The West/Ideology and Reality of Western Expansion

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History Chapter 17

Diverse Peoples Settled The West

The west was more diverse than the big cities of the East in the late 19th century.
The dynamic produced a complex blend of racism and prejudice.
African Americans, Hispanics, and Mormons faces open hostility in many areas.

What Motivated People To Move West

Wealth, mainly gold and silver
Land
Religious Freedom
Opportunity

Gold and Silver

1849 California's Gold Rush occurred.
1859 Refugees from the Gold Rush flocked to the Washoe basin in Nevada where the Comstock Silver Lode was discovered.
1873 Comstock miners discovered a richer vein of ore that prompted the transition from-scale industry to corporate enterprise.

The Homestead Act of 1862

Promised 160 acres free citizen or prospective citizens who settled the land for five years, and transcontinental railroads.
By the 1870s homesteading land grew scarce on the prairie and farmers pushed further west.

Conditions

People who moved to the west faced many hardships, such as:
Deprivation, Loneliness, Disease,Death, Blizzards, Tornadoes, Grasshoppers, Hailstorm, Draught, and Prairie Fires.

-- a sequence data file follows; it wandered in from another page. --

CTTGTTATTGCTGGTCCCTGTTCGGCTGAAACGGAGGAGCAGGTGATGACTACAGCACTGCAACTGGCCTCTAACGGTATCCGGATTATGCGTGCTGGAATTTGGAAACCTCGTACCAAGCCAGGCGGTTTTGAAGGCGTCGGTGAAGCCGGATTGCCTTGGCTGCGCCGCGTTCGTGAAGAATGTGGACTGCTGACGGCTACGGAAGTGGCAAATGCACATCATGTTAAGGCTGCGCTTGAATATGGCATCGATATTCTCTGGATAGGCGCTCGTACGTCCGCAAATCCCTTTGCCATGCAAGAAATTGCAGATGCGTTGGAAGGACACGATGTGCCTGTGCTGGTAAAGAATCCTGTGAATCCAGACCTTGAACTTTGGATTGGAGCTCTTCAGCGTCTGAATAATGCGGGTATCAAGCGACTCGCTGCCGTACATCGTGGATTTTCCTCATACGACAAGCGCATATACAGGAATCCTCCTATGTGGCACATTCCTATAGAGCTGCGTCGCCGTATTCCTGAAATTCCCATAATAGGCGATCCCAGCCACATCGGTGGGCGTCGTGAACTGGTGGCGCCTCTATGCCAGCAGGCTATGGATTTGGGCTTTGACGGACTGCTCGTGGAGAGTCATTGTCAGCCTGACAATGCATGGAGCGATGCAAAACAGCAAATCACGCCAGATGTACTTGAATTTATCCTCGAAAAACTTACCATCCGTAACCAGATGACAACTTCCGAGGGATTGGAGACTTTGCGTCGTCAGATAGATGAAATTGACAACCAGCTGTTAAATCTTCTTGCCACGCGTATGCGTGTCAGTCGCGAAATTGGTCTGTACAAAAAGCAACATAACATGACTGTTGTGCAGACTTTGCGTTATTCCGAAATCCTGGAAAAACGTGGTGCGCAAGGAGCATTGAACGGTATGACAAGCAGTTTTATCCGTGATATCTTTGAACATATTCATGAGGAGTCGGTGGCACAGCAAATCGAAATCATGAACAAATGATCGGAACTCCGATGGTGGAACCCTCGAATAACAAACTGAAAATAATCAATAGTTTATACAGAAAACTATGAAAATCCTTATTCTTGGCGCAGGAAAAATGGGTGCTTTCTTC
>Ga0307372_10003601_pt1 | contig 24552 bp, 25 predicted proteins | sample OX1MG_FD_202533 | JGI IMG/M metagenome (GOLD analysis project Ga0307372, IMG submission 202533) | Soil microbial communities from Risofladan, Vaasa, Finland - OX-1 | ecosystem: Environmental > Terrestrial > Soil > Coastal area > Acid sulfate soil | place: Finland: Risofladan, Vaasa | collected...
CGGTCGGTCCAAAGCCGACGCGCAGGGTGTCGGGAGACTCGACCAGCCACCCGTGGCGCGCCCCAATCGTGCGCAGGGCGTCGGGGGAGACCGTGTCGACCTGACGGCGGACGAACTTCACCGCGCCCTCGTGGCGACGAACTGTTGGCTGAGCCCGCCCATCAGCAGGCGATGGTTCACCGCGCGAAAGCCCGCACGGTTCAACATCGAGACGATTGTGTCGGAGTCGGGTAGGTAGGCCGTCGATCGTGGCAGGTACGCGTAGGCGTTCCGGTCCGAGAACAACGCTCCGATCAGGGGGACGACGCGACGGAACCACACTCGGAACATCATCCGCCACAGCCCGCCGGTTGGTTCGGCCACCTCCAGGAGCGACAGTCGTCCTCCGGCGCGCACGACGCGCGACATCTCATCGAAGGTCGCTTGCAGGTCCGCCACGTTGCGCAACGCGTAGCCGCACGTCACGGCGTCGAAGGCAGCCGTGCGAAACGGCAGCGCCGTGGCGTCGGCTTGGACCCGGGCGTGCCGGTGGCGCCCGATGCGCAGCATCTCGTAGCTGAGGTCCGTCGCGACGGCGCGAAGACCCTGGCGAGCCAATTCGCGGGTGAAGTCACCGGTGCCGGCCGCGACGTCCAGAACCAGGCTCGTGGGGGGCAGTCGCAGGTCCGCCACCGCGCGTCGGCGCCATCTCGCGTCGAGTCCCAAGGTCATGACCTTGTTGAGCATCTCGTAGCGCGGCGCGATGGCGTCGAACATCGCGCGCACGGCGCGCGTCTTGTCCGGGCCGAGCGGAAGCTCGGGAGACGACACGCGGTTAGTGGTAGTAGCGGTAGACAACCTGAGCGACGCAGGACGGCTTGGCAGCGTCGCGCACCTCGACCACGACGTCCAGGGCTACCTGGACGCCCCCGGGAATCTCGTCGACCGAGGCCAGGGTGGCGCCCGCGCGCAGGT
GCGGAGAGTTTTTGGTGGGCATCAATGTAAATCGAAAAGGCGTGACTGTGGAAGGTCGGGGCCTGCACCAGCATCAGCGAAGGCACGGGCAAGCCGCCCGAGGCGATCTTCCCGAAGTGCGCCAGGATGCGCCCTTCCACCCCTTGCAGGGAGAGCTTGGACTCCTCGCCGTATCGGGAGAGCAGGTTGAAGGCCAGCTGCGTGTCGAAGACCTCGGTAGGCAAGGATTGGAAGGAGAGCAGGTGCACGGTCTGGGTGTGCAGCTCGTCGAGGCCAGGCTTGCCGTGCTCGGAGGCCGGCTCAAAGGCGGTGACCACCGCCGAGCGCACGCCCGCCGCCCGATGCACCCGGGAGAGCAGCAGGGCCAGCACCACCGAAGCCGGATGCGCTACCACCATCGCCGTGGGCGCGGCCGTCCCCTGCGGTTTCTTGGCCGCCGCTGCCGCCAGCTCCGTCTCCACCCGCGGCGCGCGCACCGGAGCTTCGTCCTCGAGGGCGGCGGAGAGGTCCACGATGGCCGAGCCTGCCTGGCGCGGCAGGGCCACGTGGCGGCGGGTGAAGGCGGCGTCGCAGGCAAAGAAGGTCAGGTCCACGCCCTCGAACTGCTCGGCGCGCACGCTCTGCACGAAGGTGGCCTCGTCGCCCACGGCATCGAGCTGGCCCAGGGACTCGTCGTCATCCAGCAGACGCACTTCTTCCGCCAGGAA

Many Succeeded

A period of relatively good rainfall in the early 1880s encouraged farming, but a protracted drought in the late 1880s and early 1890s sent starving farmers reeling back from plains.
By far the biggest Winners of the Homestead Act of 1862 were the railroads.

Impending Doom

From the early days of the Republic, Americans had advocated a policy of Indian removal.
Throughout the 19th century settlers repeatedly trespassed into Indian land and were suprised when they encountered hostility.
The hostility escalated into thirty years of Indian wars that culminated in the final removal of the Indians.

Resistance

On the plains, the Sioux, Cheyenne, Arapaho, Nez Perce, Camanche, Kiowa, Ute, and Navajo nations put up a determined resistance.
These wars involved atrocities on both sides.
Under the leadership of Crazy Horse and Sitting Bull, the Sioux tribes messed to resist.

Resistance

The Sioux won a pyrrhic victory against U.S. General George Custer in 1876. Within five years Crazy Horse was killed, Sitting Bull surrendered, and the government took the Black Hills and confined the Lakota to the great Sioux reservation.

Dawes Act

The practice of rounding up Indians and herding them into reservation lost momentum in the 1880s in favor of allotment, a new policy designed to encourage assimilation through farming and the ownership of private property.

The Dawes Allotment Act

In 1887, Congress passed this law to abolish reservations and allot lands to individual Indians as private property.
Well-meaning Americans viewed the Dawes Act as a positive initiative, but the act effectively reduced Indians lands from 138 million acres to 48 million.

The Last Act of the Indian Resistance

Apaches of the Southwest choose violent resistance.
Geronimo repeatedly led raiding parties off the reservation in the 1880s but was eventually defeated by U.S. general Nelson Miles.

The Ghost Dance

One the plains, many tribes turned to a nonviolent form of resistance the compelling new Ghost Dance Religion.

The Last Act of Indian Resistance 2